This post was written by Jocelyn Hebert, GMC Long Trail News Editor.
Hiking to the summit of White Rock Mountain in the CC Putnam State Forest (not to be confused with White RockS in southern Vermont!) is not only one of my go-to hikes in summer and fall, it’s a winter favorite. And it’s one that I think is good for beginner and more advanced winter hikers.
It’s accessed on the Middlesex side of the Worcester Range by taking the Middlesex Trail to the Bob Kemp Trail, 2.6 miles to the summit. The trail is gentle at first since much of the start follows a logging road. Eventually, it turns into the woods and begins to climb through the forest.
The really cool part is the area just before you reach the actual summit. As you come out of the woods you will step onto an open and flat rock table with stunted trees. Look back! There’s an awesome view of Mount Hunger.
The blue blazes on the table—painted on rocks for a stretch due to a lack of trees—are covered with snow so you must pay careful attention. Enough people hike this trail in winter that you can generally discern the path, but if there has been fresh snowfall or wind has blown snow over the packed trail, finding the entrance into the small forested area that you need to hike through before the final push to the summit can be difficult.
Some hikers may choose to stay down on the table and forego the short but often icy climb to the top. The views from there are still great and you won’t feel disappointed if you don’t make it all the way.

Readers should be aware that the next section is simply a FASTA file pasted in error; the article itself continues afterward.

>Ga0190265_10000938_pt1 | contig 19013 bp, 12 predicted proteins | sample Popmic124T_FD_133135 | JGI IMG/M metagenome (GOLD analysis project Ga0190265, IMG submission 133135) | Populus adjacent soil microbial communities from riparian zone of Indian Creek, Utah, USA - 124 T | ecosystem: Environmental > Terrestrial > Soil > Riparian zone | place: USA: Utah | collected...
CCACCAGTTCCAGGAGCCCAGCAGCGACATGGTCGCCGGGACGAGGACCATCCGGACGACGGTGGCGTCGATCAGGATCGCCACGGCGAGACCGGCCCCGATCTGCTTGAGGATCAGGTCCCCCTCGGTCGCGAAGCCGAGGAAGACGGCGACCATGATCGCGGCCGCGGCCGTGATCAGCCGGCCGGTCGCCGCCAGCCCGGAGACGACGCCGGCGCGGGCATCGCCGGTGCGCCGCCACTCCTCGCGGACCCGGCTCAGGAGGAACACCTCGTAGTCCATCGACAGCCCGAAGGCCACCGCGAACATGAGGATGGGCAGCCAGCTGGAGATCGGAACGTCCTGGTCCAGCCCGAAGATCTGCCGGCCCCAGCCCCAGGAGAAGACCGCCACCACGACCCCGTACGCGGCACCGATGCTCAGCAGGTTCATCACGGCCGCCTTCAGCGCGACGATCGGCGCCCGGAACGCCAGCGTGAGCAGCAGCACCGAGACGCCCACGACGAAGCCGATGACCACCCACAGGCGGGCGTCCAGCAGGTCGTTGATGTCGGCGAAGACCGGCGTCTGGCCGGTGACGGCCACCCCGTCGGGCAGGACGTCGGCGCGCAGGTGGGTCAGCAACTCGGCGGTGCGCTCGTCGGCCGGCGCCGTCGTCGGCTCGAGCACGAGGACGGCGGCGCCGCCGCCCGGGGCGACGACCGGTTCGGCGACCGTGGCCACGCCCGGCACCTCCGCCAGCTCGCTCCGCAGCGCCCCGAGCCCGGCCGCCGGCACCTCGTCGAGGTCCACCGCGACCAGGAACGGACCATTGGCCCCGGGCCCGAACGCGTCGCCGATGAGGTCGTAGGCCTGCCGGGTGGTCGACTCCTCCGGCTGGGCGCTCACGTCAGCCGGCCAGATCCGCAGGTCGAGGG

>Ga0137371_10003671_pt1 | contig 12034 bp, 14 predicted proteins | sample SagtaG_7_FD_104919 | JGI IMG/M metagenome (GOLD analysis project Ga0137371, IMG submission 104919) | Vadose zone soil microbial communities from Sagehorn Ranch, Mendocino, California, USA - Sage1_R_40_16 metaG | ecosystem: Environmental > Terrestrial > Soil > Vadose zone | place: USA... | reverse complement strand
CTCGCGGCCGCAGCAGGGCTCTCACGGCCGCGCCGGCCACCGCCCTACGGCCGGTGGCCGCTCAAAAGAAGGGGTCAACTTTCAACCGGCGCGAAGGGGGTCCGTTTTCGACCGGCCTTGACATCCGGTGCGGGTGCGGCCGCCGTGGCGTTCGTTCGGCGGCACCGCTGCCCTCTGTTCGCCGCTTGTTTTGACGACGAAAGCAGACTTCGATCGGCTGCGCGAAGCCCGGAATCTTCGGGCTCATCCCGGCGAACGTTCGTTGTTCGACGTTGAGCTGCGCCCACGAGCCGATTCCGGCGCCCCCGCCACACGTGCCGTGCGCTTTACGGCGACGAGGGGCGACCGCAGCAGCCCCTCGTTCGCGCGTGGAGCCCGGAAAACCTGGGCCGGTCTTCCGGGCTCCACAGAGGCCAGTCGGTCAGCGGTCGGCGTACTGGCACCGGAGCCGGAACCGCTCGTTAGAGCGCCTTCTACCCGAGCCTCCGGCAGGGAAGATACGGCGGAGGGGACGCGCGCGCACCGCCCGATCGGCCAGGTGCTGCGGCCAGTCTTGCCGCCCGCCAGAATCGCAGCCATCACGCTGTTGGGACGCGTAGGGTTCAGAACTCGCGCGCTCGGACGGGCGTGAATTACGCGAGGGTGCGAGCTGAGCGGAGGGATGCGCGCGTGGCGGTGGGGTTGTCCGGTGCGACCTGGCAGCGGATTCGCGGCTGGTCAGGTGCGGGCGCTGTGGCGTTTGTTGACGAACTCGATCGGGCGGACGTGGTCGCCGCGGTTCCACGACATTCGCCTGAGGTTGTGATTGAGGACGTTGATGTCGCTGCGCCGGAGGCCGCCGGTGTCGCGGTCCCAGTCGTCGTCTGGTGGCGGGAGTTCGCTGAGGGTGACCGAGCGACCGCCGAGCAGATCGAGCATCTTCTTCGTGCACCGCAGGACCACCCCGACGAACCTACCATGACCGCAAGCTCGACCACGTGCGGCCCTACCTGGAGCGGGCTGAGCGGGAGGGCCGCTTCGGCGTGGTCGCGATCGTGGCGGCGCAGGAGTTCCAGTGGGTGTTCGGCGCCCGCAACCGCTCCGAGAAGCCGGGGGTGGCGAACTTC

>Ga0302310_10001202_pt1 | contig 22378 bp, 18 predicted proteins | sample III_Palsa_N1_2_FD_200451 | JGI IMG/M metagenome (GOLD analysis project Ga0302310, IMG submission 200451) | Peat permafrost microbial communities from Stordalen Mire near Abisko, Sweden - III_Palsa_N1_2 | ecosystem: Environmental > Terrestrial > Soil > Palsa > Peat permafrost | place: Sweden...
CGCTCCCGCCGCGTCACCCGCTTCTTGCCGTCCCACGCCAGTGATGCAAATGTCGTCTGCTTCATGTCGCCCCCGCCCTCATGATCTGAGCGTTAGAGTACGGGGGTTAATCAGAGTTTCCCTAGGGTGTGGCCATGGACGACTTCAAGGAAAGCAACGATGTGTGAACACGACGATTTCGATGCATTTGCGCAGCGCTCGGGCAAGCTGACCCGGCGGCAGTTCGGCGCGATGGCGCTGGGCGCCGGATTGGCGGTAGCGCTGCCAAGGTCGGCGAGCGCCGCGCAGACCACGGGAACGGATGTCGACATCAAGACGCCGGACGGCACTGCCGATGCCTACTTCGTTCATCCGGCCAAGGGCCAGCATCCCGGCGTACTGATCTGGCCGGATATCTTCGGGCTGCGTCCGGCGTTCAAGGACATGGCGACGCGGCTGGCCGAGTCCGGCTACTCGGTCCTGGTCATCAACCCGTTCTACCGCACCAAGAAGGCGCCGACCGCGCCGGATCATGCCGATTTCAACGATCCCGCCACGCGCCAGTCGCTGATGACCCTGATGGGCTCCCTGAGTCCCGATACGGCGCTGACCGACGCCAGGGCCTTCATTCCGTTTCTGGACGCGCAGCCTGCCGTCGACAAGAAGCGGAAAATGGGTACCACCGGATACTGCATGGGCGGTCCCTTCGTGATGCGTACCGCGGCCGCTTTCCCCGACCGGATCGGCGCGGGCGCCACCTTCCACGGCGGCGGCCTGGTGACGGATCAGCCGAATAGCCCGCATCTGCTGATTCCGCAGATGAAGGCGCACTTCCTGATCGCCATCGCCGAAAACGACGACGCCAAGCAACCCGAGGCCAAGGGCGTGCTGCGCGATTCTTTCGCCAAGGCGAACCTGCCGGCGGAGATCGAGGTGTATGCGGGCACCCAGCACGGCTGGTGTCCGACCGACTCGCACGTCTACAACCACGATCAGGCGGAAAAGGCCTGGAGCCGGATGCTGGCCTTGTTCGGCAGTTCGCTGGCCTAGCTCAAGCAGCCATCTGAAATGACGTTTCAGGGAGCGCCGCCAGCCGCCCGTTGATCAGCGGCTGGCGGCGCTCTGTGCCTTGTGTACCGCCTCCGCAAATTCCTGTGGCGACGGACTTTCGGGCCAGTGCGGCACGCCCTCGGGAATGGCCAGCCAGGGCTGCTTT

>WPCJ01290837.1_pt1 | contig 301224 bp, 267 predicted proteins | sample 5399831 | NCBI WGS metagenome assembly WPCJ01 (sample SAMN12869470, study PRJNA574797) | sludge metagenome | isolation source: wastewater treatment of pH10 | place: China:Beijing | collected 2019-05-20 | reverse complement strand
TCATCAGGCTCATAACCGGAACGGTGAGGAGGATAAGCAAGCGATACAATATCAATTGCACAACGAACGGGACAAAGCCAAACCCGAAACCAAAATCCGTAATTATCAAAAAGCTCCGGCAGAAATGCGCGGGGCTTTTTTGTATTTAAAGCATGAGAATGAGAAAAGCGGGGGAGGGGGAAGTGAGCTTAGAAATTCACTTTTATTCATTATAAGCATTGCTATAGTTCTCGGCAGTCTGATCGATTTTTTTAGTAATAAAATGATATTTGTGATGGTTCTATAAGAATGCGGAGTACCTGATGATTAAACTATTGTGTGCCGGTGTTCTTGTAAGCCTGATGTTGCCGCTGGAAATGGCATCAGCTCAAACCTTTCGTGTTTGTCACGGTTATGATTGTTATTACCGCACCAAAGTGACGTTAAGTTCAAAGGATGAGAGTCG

As a relatively experienced winter hiker, I’ve done this trail by the light of a full moon (along with a headlamp of course) in February. And, last New Year’s Eve friends and I rang in 2016, reaching the table with five minutes to spare until midnight! We made a toast, noted the fireworks in the valleys, and got down, and out of the howling wind, quickly.
Night hiking is not for everyone but if you are properly dressed, well prepared, and have a good plan and exit strategy in place, it can be invigorating. I wouldn’t recommend hiking this, or any, trail at night in winter alone. It’s a lot more fun with friends anyway.
And, it goes without saying that hiking in daylight allows you to take in the beautiful long-range views seen from above. A couple of years ago, while my brother was home visiting from Alaska on New Year’s Eve day, we made our way up White Rock with my energetic ten-year-old pup Calais. There is a wall of snow after the table but before the summit that may be too hard for some dogs without assistance. Remember, the views are still rewarding lower down.
Don’t forget to carry or wear microspikes or some type of winter traction. Chances are, if you make it to the summit, you’ll need them.
Resources: GMC’s Day Hiker’s Guide to Vermont and GMC’s Mount Mansfield and the Worcester Range Hiking Trail Map